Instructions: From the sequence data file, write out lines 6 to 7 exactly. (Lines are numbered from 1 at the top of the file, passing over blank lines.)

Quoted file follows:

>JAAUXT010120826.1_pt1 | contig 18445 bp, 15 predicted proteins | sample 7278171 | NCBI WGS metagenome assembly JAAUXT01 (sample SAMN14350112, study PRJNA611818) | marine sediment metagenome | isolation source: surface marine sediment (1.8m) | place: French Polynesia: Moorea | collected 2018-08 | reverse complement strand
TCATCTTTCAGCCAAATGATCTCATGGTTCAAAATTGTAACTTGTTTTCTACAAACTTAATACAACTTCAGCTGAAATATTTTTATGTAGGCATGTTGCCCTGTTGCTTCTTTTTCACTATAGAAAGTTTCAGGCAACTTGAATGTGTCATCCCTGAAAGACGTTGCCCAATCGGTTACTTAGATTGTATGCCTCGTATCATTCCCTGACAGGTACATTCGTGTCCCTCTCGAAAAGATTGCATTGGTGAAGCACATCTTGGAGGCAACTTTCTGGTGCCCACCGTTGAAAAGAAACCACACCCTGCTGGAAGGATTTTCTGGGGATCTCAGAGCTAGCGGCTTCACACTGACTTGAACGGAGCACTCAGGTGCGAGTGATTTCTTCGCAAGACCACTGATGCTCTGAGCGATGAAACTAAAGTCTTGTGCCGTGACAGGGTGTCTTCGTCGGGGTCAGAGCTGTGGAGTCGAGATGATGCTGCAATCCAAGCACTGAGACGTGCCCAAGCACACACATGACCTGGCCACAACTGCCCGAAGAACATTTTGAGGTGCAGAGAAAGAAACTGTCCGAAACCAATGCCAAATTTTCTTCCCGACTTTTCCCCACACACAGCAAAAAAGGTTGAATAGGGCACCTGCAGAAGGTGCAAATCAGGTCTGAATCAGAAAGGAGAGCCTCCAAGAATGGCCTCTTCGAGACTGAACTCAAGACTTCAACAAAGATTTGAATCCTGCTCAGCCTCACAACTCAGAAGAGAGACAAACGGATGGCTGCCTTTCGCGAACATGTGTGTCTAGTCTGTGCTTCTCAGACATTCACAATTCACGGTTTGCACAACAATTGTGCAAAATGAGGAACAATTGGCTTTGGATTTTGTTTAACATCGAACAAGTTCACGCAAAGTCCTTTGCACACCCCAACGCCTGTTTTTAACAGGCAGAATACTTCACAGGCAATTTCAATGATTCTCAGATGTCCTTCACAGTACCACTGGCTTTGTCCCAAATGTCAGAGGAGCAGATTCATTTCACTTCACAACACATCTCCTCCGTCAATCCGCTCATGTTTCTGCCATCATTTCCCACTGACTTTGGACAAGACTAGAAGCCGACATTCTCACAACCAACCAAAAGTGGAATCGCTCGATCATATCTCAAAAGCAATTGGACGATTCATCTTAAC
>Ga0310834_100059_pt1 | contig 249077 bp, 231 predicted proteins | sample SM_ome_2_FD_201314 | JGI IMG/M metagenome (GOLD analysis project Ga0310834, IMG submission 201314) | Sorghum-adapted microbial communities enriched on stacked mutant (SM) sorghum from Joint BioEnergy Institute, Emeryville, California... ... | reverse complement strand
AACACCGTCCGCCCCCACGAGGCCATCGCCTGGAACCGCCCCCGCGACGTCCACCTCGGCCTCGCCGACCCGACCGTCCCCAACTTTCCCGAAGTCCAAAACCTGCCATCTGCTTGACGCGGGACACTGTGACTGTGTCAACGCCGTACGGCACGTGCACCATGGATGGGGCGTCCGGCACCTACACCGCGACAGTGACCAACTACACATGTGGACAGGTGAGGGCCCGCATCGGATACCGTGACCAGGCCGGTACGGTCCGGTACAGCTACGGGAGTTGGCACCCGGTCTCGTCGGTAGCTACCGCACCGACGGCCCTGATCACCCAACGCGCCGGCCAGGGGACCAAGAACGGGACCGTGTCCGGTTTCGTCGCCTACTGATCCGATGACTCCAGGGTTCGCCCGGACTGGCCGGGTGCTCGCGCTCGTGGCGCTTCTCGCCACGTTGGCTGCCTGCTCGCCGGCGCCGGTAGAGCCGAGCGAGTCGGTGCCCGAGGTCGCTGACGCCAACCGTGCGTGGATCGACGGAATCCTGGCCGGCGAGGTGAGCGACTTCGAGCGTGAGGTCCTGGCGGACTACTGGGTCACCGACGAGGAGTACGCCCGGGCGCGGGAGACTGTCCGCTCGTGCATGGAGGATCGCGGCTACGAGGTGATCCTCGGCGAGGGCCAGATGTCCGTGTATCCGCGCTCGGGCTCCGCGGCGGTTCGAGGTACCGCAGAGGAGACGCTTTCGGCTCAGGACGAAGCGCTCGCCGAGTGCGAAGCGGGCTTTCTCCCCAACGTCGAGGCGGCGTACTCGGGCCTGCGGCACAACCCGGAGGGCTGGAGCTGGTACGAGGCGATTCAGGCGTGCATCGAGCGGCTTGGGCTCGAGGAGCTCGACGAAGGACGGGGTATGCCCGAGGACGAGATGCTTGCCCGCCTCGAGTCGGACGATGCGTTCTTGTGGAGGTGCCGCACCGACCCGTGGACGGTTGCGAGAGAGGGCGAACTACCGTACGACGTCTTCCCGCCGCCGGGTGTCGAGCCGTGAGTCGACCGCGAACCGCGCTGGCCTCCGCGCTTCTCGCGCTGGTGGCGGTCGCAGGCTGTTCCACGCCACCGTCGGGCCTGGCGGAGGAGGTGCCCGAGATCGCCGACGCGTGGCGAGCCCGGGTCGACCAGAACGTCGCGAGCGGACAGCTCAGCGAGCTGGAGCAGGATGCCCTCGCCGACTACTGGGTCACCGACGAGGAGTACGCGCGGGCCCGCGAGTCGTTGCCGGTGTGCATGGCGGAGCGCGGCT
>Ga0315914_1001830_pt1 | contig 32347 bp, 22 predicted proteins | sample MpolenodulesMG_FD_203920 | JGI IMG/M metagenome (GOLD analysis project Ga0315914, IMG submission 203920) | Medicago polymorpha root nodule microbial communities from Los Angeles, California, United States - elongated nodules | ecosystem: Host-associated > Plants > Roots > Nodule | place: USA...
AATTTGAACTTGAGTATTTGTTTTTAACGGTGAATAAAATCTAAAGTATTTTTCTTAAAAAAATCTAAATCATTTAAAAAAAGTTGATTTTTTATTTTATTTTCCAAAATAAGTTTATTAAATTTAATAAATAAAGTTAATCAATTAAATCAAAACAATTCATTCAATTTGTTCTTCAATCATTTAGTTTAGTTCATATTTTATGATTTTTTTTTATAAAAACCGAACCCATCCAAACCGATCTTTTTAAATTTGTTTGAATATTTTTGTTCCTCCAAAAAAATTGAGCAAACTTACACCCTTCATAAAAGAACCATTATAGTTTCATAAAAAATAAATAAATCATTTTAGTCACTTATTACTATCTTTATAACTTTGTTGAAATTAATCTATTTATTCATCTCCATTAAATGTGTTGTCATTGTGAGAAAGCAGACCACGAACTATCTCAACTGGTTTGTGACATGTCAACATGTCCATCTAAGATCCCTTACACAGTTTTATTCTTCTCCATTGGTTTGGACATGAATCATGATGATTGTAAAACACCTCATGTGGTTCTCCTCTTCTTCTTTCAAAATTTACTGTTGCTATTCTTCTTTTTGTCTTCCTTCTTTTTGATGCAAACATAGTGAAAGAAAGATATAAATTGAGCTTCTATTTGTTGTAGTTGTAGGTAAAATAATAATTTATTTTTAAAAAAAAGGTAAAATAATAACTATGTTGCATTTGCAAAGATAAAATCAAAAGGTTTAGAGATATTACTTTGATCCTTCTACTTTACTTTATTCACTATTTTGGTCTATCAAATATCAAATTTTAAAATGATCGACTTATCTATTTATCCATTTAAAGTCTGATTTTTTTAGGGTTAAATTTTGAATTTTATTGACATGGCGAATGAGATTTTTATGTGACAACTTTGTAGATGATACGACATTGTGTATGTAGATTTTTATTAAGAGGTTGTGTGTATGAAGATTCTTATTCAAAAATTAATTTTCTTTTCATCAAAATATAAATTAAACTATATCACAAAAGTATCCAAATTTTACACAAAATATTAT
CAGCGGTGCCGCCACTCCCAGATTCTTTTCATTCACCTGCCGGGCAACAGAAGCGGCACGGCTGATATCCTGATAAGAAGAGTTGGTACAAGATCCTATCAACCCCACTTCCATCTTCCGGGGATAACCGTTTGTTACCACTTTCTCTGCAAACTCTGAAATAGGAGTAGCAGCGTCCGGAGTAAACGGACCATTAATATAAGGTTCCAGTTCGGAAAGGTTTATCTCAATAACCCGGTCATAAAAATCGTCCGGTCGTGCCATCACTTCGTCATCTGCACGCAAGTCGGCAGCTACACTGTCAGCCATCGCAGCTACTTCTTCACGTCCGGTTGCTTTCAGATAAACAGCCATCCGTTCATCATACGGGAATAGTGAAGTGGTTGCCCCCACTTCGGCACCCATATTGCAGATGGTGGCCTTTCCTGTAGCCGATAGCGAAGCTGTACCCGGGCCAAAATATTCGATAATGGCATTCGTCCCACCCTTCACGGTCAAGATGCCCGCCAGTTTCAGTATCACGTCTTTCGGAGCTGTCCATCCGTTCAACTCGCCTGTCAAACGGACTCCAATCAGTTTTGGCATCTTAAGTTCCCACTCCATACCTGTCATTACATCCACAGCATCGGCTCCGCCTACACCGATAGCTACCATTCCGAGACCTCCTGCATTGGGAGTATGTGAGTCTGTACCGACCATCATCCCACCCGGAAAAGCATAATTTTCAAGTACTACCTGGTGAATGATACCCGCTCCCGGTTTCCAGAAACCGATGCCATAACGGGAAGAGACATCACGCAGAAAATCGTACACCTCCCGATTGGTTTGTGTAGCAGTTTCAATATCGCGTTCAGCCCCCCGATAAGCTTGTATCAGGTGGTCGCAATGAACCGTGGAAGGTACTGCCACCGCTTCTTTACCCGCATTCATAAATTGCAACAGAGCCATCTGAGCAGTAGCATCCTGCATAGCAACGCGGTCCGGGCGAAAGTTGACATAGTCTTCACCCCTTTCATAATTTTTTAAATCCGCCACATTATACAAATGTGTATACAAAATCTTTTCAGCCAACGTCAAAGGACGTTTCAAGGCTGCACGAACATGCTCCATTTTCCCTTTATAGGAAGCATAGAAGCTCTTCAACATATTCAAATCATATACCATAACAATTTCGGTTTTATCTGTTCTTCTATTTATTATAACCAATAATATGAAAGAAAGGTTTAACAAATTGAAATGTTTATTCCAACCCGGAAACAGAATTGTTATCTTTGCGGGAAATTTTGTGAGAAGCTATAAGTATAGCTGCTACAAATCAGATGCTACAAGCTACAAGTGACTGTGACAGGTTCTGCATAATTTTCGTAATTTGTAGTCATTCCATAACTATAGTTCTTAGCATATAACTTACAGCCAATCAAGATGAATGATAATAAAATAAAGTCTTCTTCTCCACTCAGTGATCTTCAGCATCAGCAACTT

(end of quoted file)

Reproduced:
AATTTGAACTTGAGTATTTGTTTTTAACGGTGAATAAAATCTAAAGTATTTTTCTTAAAAAAATCTAAATCATTTAAAAAAAGTTGATTTTTTATTTTATTTTCCAAAATAAGTTTATTAAATTTAATAAATAAAGTTAATCAATTAAATCAAAACAATTCATTCAATTTGTTCTTCAATCATTTAGTTTAGTTCATATTTTATGATTTTTTTTTATAAAAACCGAACCCATCCAAACCGATCTTTTTAAATTTGTTTGAATATTTTTGTTCCTCCAAAAAAATTGAGCAAACTTACACCCTTCATAAAAGAACCATTATAGTTTCATAAAAAATAAATAAATCATTTTAGTCACTTATTACTATCTTTATAACTTTGTTGAAATTAATCTATTTATTCATCTCCATTAAATGTGTTGTCATTGTGAGAAAGCAGACCACGAACTATCTCAACTGGTTTGTGACATGTCAACATGTCCATCTAAGATCCCTTACACAGTTTTATTCTTCTCCATTGGTTTGGACATGAATCATGATGATTGTAAAACACCTCATGTGGTTCTCCTCTTCTTCTTTCAAAATTTACTGTTGCTATTCTTCTTTTTGTCTTCCTTCTTTTTGATGCAAACATAGTGAAAGAAAGATATAAATTGAGCTTCTATTTGTTGTAGTTGTAGGTAAAATAATAATTTATTTTTAAAAAAAAGGTAAAATAATAACTATGTTGCATTTGCAAAGATAAAATCAAAAGGTTTAGAGATATTACTTTGATCCTTCTACTTTACTTTATTCACTATTTTGGTCTATCAAATATCAAATTTTAAAATGATCGACTTATCTATTTATCCATTTAAAGTCTGATTTTTTTAGGGTTAAATTTTGAATTTTATTGACATGGCGAATGAGATTTTTATGTGACAACTTTGTAGATGATACGACATTGTGTATGTAGATTTTTATTAAGAGGTTGTGTGTATGAAGATTCTTATTCAAAAATTAATTTTCTTTTCATCAAAATATAAATTAAACTATATCACAAAAGTATCCAAATTTTACACAAAATATTAT
CAGCGGTGCCGCCACTCCCAGATTCTTTTCATTCACCTGCCGGGCAACAGAAGCGGCACGGCTGATATCCTGATAAGAAGAGTTGGTACAAGATCCTATCAACCCCACTTCCATCTTCCGGGGATAACCGTTTGTTACCACTTTCTCTGCAAACTCTGAAATAGGAGTAGCAGCGTCCGGAGTAAACGGACCATTAATATAAGGTTCCAGTTCGGAAAGGTTTATCTCAATAACCCGGTCATAAAAATCGTCCGGTCGTGCCATCACTTCGTCATCTGCACGCAAGTCGGCAGCTACACTGTCAGCCATCGCAGCTACTTCTTCACGTCCGGTTGCTTTCAGATAAACAGCCATCCGTTCATCATACGGGAATAGTGAAGTGGTTGCCCCCACTTCGGCACCCATATTGCAGATGGTGGCCTTTCCTGTAGCCGATAGCGAAGCTGTACCCGGGCCAAAATATTCGATAATGGCATTCGTCCCACCCTTCACGGTCAAGATGCCCGCCAGTTTCAGTATCACGTCTTTCGGAGCTGTCCATCCGTTCAACTCGCCTGTCAAACGGACTCCAATCAGTTTTGGCATCTTAAGTTCCCACTCCATACCTGTCATTACATCCACAGCATCGGCTCCGCCTACACCGATAGCTACCATTCCGAGACCTCCTGCATTGGGAGTATGTGAGTCTGTACCGACCATCATCCCACCCGGAAAAGCATAATTTTCAAGTACTACCTGGTGAATGATACCCGCTCCCGGTTTCCAGAAACCGATGCCATAACGGGAAGAGACATCACGCAGAAAATCGTACACCTCCCGATTGGTTTGTGTAGCAGTTTCAATATCGCGTTCAGCCCCCCGATAAGCTTGTATCAGGTGGTCGCAATGAACCGTGGAAGGTACTGCCACCGCTTCTTTACCCGCATTCATAAATTGCAACAGAGCCATCTGAGCAGTAGCATCCTGCATAGCAACGCGGTCCGGGCGAAAGTTGACATAGTCTTCACCCCTTTCATAATTTTTTAAATCCGCCACATTATACAAATGTGTATACAAAATCTTTTCAGCCAACGTCAAAGGACGTTTCAAGGCTGCACGAACATGCTCCATTTTCCCTTTATAGGAAGCATAGAAGCTCTTCAACATATTCAAATCATATACCATAACAATTTCGGTTTTATCTGTTCTTCTATTTATTATAACCAATAATATGAAAGAAAGGTTTAACAAATTGAAATGTTTATTCCAACCCGGAAACAGAATTGTTATCTTTGCGGGAAATTTTGTGAGAAGCTATAAGTATAGCTGCTACAAATCAGATGCTACAAGCTACAAGTGACTGTGACAGGTTCTGCATAATTTTCGTAATTTGTAGTCATTCCATAACTATAGTTCTTAGCATATAACTTACAGCCAATCAAGATGAATGATAATAAAATAAAGTCTTCTTCTCCACTCAGTGATCTTCAGCATCAGCAACTT